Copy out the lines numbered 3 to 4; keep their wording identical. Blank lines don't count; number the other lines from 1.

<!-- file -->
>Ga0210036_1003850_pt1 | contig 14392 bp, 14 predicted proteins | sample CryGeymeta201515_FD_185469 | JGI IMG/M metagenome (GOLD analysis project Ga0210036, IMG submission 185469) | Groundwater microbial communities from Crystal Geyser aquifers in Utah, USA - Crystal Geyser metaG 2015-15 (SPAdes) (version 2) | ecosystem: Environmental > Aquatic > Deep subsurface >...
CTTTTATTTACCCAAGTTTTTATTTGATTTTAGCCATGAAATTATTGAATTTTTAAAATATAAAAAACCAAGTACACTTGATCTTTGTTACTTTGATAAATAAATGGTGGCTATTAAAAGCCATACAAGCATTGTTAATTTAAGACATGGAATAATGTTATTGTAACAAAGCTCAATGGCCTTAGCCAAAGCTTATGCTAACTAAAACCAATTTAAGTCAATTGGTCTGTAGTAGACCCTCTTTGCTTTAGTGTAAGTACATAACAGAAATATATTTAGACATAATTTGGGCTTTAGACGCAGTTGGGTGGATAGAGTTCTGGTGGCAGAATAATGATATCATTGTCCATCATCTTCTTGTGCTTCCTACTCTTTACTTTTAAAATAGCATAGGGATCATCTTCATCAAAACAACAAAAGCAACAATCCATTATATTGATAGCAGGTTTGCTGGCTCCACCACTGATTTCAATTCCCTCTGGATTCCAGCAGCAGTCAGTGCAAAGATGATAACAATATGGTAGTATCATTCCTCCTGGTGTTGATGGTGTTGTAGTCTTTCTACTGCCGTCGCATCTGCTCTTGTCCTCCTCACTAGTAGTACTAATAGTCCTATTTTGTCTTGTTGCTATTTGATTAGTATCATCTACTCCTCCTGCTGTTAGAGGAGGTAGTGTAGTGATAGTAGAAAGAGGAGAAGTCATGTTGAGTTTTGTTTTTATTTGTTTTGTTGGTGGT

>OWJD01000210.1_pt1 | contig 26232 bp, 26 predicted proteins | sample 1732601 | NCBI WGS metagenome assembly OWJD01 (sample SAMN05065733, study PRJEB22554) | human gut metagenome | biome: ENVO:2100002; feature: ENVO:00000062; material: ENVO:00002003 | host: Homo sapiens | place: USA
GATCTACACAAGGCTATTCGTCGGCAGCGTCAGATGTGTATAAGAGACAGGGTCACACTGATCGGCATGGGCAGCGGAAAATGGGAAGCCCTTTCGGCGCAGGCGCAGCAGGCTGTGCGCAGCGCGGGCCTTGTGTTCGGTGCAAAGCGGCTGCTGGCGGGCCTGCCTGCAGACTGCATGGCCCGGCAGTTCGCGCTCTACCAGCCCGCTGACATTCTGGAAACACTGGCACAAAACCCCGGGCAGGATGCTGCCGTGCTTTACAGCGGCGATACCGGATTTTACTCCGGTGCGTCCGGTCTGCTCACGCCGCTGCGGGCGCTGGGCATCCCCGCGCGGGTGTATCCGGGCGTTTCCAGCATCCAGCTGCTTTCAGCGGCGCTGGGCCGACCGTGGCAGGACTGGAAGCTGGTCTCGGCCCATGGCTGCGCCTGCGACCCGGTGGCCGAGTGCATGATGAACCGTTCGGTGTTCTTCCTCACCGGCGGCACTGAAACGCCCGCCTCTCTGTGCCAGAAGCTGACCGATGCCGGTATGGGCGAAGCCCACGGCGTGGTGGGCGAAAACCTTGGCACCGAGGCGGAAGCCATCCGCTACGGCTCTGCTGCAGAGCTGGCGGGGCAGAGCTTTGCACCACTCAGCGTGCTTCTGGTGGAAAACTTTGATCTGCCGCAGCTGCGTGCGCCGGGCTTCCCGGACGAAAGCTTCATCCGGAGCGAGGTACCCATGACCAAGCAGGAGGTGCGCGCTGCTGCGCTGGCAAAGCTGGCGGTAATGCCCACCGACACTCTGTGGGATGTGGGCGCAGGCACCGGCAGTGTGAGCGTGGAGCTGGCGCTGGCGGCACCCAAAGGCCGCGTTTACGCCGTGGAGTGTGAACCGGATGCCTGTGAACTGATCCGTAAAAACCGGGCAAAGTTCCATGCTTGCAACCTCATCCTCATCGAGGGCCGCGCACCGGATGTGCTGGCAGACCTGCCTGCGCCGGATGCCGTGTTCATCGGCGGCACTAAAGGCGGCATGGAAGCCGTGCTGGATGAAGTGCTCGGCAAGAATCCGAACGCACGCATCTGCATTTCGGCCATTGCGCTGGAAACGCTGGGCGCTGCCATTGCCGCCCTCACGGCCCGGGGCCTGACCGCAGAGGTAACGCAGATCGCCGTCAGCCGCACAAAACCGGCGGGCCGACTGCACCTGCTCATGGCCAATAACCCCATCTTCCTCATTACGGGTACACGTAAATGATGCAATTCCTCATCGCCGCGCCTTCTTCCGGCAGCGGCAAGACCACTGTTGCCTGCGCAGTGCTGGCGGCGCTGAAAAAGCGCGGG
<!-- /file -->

>OWJD01000210.1_pt1 | contig 26232 bp, 26 predicted proteins | sample 1732601 | NCBI WGS metagenome assembly OWJD01 (sample SAMN05065733, study PRJEB22554) | human gut metagenome | biome: ENVO:2100002; feature: ENVO:00000062; material: ENVO:00002003 | host: Homo sapiens | place: USA
GATCTACACAAGGCTATTCGTCGGCAGCGTCAGATGTGTATAAGAGACAGGGTCACACTGATCGGCATGGGCAGCGGAAAATGGGAAGCCCTTTCGGCGCAGGCGCAGCAGGCTGTGCGCAGCGCGGGCCTTGTGTTCGGTGCAAAGCGGCTGCTGGCGGGCCTGCCTGCAGACTGCATGGCCCGGCAGTTCGCGCTCTACCAGCCCGCTGACATTCTGGAAACACTGGCACAAAACCCCGGGCAGGATGCTGCCGTGCTTTACAGCGGCGATACCGGATTTTACTCCGGTGCGTCCGGTCTGCTCACGCCGCTGCGGGCGCTGGGCATCCCCGCGCGGGTGTATCCGGGCGTTTCCAGCATCCAGCTGCTTTCAGCGGCGCTGGGCCGACCGTGGCAGGACTGGAAGCTGGTCTCGGCCCATGGCTGCGCCTGCGACCCGGTGGCCGAGTGCATGATGAACCGTTCGGTGTTCTTCCTCACCGGCGGCACTGAAACGCCCGCCTCTCTGTGCCAGAAGCTGACCGATGCCGGTATGGGCGAAGCCCACGGCGTGGTGGGCGAAAACCTTGGCACCGAGGCGGAAGCCATCCGCTACGGCTCTGCTGCAGAGCTGGCGGGGCAGAGCTTTGCACCACTCAGCGTGCTTCTGGTGGAAAACTTTGATCTGCCGCAGCTGCGTGCGCCGGGCTTCCCGGACGAAAGCTTCATCCGGAGCGAGGTACCCATGACCAAGCAGGAGGTGCGCGCTGCTGCGCTGGCAAAGCTGGCGGTAATGCCCACCGACACTCTGTGGGATGTGGGCGCAGGCACCGGCAGTGTGAGCGTGGAGCTGGCGCTGGCGGCACCCAAAGGCCGCGTTTACGCCGTGGAGTGTGAACCGGATGCCTGTGAACTGATCCGTAAAAACCGGGCAAAGTTCCATGCTTGCAACCTCATCCTCATCGAGGGCCGCGCACCGGATGTGCTGGCAGACCTGCCTGCGCCGGATGCCGTGTTCATCGGCGGCACTAAAGGCGGCATGGAAGCCGTGCTGGATGAAGTGCTCGGCAAGAATCCGAACGCACGCATCTGCATTTCGGCCATTGCGCTGGAAACGCTGGGCGCTGCCATTGCCGCCCTCACGGCCCGGGGCCTGACCGCAGAGGTAACGCAGATCGCCGTCAGCCGCACAAAACCGGCGGGCCGACTGCACCTGCTCATGGCCAATAACCCCATCTTCCTCATTACGGGTACACGTAAATGATGCAATTCCTCATCGCCGCGCCTTCTTCCGGCAGCGGCAAGACCACTGTTGCCTGCGCAGTGCTGGCGGCGCTGAAAAAGCGCGGG